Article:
TREASURIES-Prices drop as Fed sees growing doubts on bond buying
* Fed to keep buying bonds, but doubts inside bank growing
* ADP Dec private employment rises by more than expected
* Price losses limited by worries over coming political battle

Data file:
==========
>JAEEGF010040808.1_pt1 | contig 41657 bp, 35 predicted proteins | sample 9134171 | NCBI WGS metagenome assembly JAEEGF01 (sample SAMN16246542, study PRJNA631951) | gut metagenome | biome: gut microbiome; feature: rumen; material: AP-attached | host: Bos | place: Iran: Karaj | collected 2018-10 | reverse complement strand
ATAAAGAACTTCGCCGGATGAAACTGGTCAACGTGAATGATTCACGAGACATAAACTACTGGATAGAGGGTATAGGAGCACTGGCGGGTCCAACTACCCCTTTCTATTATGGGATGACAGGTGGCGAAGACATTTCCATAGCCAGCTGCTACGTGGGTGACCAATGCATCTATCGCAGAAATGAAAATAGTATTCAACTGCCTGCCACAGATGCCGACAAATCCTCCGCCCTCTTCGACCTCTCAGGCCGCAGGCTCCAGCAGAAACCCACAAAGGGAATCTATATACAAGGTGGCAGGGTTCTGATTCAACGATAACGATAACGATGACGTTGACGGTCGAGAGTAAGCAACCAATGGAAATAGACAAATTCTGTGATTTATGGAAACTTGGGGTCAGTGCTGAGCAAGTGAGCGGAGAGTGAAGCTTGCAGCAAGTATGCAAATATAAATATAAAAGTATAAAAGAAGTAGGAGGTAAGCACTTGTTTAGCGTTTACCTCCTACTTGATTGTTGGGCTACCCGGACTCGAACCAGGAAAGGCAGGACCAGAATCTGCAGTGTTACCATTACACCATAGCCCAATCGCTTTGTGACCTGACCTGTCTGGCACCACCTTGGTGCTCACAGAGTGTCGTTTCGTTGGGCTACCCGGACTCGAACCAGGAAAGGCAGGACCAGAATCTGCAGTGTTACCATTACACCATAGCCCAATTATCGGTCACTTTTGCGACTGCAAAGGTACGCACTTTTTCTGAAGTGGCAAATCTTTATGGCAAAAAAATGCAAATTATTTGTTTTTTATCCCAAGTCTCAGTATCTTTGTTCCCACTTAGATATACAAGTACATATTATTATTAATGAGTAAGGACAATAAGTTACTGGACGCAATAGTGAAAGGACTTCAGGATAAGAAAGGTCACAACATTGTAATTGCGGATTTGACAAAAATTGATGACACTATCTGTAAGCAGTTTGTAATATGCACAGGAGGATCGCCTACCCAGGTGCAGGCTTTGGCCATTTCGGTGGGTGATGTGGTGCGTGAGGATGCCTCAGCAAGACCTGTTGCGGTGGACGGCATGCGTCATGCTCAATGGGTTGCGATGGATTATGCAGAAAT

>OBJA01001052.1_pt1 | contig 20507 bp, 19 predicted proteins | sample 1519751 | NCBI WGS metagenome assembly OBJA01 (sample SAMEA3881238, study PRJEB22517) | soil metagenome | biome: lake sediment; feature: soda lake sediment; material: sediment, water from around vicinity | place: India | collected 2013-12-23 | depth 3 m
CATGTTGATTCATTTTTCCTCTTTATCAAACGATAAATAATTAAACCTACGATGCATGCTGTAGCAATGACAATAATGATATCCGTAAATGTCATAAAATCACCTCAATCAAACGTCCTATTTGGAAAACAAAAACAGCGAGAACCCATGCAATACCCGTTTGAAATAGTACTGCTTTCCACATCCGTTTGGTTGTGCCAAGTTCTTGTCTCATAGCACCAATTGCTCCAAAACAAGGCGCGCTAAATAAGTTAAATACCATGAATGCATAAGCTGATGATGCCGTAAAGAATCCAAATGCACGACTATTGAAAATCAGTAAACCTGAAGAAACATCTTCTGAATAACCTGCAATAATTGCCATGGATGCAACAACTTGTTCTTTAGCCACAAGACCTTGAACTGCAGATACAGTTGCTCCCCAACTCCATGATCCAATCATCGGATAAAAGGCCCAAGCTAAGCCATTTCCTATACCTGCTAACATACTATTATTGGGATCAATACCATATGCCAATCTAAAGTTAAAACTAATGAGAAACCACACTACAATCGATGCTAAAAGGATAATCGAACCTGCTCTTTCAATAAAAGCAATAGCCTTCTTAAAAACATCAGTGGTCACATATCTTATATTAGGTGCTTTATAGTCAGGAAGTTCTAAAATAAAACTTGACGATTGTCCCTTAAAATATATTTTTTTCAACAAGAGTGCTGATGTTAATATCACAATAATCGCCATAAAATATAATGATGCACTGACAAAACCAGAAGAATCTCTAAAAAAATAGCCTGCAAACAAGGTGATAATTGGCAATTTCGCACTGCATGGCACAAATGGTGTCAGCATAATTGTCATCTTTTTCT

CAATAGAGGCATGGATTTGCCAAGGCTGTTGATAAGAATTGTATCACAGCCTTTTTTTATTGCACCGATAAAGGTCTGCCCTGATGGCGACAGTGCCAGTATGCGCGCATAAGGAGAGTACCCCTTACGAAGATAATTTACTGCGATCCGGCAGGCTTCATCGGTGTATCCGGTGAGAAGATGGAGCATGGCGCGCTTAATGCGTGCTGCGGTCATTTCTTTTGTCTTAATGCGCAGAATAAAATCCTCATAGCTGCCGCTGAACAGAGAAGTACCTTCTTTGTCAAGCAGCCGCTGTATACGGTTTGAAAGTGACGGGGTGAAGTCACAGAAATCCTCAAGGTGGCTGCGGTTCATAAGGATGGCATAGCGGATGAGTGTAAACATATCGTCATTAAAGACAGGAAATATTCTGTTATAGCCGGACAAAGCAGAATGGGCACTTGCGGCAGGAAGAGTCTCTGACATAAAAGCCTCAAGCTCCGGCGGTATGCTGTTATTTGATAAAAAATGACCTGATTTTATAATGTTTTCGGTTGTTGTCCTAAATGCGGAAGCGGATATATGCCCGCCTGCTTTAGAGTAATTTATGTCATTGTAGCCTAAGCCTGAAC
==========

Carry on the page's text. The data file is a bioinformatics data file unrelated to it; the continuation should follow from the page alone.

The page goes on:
NEW YORK, Jan 3 (Reuters) - U.S. Treasury debt prices sank on Thursday after the Federal Reserve said doubts were growing within the bank over its bond-buying program, as stronger-than-expected jobs data boosted hopes for employment figures later in the week. While the Fed said that it would keep buying bonds to boost the economy over coming months, December meeting minutes underscored a growing reticence about more increases to the central bank's $2.9 trillion balance sheet. "Several (officials) thought that it would probably be appropriate to slow or to stop purchases well before the end of 2013, citing concerns about financial stability or the size of the balance sheet," the minutes said. Ten- and 30-year U.S. government debt sold off sharply after the document was released. "I think the bottom line is that the policy is likely to be in place for a while, but the minutes seems to be raising some doubts about the commitment to the policy," said Julia Coronado, chief North America economist at BNP Paribas in New York. "This is going to be an ongoing issue for the Fed," she added. "We're in uncharted waters." Prices for 10-year debt were down 21/32 after the minutes to yield 1.908 percent from 1.84 percent late on Wednesday and spiked to their highest since May. Prices for 30-year debt traded 1-10/32 lower after the minutes to yield 3.110 percent from 3.04 percent late on Wednesday. Those losses added to a slide earlier in the day after the ADP Employment Report showed private-sector employers added 215,000 jobs in December. Economists surveyed by Reuters had been looking for a gain of 133,000 jobs. "There's an undeniable improving trend in the employment figures showing through in ADP and we've been seeing that in the non-farm private payrolls as well. That's in keeping with the overall picture of stable to improving growth that we saw as 2012 wound down," said Robert Tipp, chief investment strategist at Prudential Fixed Income in Newark, New Jersey. Investors' eyes are now on Friday's non-farm payrolls report. Analysts surveyed by Reuters expect an increase of 150,000. Treasuries had already sold off earlier this week on news the government had reached a last-minute agreement to avert the "fiscal cliff" of tax hikes and spending cuts that threatened to plunge the economy back into recession. President Barack Obama and congressional Republicans face two more months of tough talks, however, on spending cuts and an increase in the nation's debt limit as this week's hard-fought deal covered only taxes and delayed decisions on expenditure until March 1. One big buyer offered a bit of support for Treasury debt prices. The Federal Reserve on Thursday bought about $5.1 billion of Treasuries maturing in 2017 in its first stimulus operation of the year. The central bank's "Operation Twist" stimulus program, under which it sold shorter-dated Treasuries and bought longer-dated debt, expired at year-end. The Fed is now buying about $40 billion per month of mortgage-backed securities and $45 billion per month of longer-dated Treasuries in an effort to prop up the economy. Some analysts have dubbed the Fed purchase programs "QE4." Analysts also said investors may be looking to cheapen Treasuries heading into the sale of $66 billion of government debt next week. The Treasury said on Thursday it will sell $32 billion of three-year notes, $21 billion of reopened 10-year notes and $13 billion of reopened 30-year bonds on Tuesday, Wednesday and Thursday, respectively.